Outside of celebrities, I have to question the forty-seven percent of men who find tattoo modification on women unattractive. I’d ask them, “Forty-seven percent, what is it like to be just shy of half? Is it like Mickey Mantle having a career batting average of .298?” And then I’d ask, “Forty-seven percent, are tattoos really a deal breaker?” If one of the folks in this percentage started a relationship with a dame that escalated to making whoopie (that’s for you Newlywed Game fans), and he found a tattoo in an intimate spot (that’s for you vagina fans), would he immediately lose his Big Ben (that’s for you penis fans)? I doubt it. I don’t think most guys would kick a broad out of bed for something as simple as a shitty tattoo. We’re talking about men, here.
Women are a different beast, however. If a dame has decided that mods are not in the formula for her to open her barn doors, then her barn doors will remain closed. Broads are nuts, and that’s science talking, not me. If the tide isn’t right and the wind isn’t blowing in the right direction and dinner was a degree off of the temperature that she likes and she didn’t get the right parking spot at work earlier that day, then dude ain’t getting any. The statistic about women doesn’t startle me.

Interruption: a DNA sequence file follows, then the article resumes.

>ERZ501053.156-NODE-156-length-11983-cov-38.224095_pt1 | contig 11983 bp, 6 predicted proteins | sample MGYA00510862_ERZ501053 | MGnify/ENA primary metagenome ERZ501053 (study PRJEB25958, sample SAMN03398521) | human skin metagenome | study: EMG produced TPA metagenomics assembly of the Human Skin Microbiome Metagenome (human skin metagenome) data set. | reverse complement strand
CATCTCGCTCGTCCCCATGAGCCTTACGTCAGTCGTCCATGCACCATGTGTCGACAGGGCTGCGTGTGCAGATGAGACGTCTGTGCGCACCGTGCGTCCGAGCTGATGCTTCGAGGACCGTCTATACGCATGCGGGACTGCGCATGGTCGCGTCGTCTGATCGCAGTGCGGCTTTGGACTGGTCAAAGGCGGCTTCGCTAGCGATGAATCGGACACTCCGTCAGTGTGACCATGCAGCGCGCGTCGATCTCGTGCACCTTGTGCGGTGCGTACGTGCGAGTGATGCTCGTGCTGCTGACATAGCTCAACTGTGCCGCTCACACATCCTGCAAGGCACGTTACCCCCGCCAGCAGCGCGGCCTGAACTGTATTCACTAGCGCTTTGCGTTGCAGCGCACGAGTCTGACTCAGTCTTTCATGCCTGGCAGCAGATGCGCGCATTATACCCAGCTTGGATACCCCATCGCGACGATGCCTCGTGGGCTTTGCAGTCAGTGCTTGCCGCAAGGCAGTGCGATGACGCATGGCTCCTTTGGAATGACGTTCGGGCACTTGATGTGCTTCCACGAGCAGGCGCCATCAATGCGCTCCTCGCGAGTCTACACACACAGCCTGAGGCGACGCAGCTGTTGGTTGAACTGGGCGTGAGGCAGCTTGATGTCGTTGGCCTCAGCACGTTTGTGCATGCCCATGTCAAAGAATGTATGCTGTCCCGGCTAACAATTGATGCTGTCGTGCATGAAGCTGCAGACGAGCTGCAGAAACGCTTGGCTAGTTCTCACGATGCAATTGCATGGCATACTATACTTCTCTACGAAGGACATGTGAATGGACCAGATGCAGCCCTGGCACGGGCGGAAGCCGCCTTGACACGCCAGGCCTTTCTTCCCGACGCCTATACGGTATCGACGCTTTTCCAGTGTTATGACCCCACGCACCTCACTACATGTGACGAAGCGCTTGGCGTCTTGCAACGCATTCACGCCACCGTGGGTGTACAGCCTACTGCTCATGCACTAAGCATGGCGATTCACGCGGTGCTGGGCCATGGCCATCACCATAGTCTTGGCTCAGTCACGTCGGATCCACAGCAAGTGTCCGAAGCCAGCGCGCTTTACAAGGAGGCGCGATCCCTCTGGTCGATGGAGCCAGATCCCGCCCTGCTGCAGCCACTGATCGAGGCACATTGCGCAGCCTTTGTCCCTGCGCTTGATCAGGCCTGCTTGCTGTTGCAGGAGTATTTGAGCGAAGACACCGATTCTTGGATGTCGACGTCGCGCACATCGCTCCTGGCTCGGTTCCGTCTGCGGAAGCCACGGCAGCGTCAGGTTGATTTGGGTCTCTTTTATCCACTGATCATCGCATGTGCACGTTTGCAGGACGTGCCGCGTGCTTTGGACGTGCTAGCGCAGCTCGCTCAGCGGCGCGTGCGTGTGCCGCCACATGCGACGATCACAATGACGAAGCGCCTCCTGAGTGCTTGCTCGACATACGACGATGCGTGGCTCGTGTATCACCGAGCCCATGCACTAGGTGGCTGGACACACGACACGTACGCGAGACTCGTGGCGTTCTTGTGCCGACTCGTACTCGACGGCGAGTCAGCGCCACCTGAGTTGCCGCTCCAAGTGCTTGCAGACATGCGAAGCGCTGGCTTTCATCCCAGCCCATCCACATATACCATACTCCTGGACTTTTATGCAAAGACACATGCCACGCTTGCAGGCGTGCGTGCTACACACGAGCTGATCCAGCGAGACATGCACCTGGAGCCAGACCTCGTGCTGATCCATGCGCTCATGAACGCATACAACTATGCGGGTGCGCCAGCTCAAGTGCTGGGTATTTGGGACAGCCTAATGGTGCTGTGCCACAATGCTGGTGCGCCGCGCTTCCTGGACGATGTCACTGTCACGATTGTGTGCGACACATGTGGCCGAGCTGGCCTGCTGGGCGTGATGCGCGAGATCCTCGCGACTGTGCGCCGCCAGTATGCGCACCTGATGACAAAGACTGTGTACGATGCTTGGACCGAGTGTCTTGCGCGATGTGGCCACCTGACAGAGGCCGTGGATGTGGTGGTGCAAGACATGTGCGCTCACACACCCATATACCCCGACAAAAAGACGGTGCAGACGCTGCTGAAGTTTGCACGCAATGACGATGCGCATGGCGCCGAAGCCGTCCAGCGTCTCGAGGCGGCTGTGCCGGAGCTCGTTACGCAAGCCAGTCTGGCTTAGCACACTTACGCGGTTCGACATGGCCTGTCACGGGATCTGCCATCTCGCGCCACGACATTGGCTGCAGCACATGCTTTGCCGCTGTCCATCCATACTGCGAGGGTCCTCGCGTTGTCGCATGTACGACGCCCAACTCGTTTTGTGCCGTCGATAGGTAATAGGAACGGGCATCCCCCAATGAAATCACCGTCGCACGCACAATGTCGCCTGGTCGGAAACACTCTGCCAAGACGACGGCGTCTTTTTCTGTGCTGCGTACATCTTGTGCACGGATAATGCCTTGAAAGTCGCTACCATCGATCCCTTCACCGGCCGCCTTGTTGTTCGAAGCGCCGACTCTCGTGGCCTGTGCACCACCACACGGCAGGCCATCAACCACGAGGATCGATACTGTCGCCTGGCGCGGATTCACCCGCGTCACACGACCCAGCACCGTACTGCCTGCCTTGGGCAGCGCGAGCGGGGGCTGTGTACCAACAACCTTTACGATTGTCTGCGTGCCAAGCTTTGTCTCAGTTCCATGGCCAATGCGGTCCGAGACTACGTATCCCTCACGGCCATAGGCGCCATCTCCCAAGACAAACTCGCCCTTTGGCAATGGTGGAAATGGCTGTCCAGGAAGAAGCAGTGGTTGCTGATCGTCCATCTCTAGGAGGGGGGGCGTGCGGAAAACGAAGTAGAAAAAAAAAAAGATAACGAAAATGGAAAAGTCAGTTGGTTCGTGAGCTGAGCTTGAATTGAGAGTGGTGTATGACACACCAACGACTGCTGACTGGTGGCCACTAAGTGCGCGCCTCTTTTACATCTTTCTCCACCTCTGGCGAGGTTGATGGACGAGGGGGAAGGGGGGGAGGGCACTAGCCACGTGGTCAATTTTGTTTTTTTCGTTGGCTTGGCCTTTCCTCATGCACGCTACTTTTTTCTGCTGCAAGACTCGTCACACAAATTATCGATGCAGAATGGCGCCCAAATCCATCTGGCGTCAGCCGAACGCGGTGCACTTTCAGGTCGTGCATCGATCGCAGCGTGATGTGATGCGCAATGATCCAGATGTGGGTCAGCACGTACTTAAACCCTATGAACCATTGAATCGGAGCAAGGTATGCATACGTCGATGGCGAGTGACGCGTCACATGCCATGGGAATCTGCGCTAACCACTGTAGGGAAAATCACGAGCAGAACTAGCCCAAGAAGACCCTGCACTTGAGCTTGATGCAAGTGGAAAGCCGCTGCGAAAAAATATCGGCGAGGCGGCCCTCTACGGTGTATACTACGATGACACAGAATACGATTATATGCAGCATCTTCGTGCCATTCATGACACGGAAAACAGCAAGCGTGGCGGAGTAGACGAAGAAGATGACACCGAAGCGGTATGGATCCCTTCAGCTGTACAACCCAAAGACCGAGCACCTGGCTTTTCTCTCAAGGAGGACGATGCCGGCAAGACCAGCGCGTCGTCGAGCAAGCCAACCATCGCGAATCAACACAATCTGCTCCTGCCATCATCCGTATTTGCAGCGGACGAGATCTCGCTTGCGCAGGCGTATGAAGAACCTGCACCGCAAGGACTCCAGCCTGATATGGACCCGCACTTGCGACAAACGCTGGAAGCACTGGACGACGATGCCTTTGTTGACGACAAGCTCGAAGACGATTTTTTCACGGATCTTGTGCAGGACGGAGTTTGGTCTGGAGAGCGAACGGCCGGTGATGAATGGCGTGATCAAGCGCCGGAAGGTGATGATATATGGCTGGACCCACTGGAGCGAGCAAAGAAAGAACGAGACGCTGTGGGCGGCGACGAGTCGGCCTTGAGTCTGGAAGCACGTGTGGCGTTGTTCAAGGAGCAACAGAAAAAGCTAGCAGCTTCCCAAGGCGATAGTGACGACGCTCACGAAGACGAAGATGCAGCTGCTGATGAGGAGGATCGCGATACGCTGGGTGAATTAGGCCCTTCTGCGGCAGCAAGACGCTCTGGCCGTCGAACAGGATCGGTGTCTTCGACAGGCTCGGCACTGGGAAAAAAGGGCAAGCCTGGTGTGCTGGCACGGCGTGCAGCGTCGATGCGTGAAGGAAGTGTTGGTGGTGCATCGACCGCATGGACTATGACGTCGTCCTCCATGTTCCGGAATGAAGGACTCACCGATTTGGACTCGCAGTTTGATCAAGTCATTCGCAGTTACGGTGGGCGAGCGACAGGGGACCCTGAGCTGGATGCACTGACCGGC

What does startle me slightly (not much, really) is that the clean canvass is still a standard that those looking to date or mate or whatever still look for. Aesthetic standards are always a something that is difficult for me to understand. We all have them, but it seems as if we are often ashamed to admit them. I suppose there’s nothing wrong with them. If you want a white dude or a black dude or a dude with hair or a tall dude or whatever your aesthetic standards are, you should own that I suppose. That includes people with or without modifications, I suppose. I also suppose that this conclusion contradicts the first sentence of this paragraph, and it also includes way too many uses of ‘I suppose.’ I suppose that whatever gets your weenis ready to work or your chooch good to go is what you find attractive, and there’s nothing wrong with that. Aesthetic is a wonderful chameleon. As unique to each of us as a fingerprint. Or a tongue print. Isn’t the pattern on your tongue different for everyone? I think I read that somewhere. Stay beautiful, kids.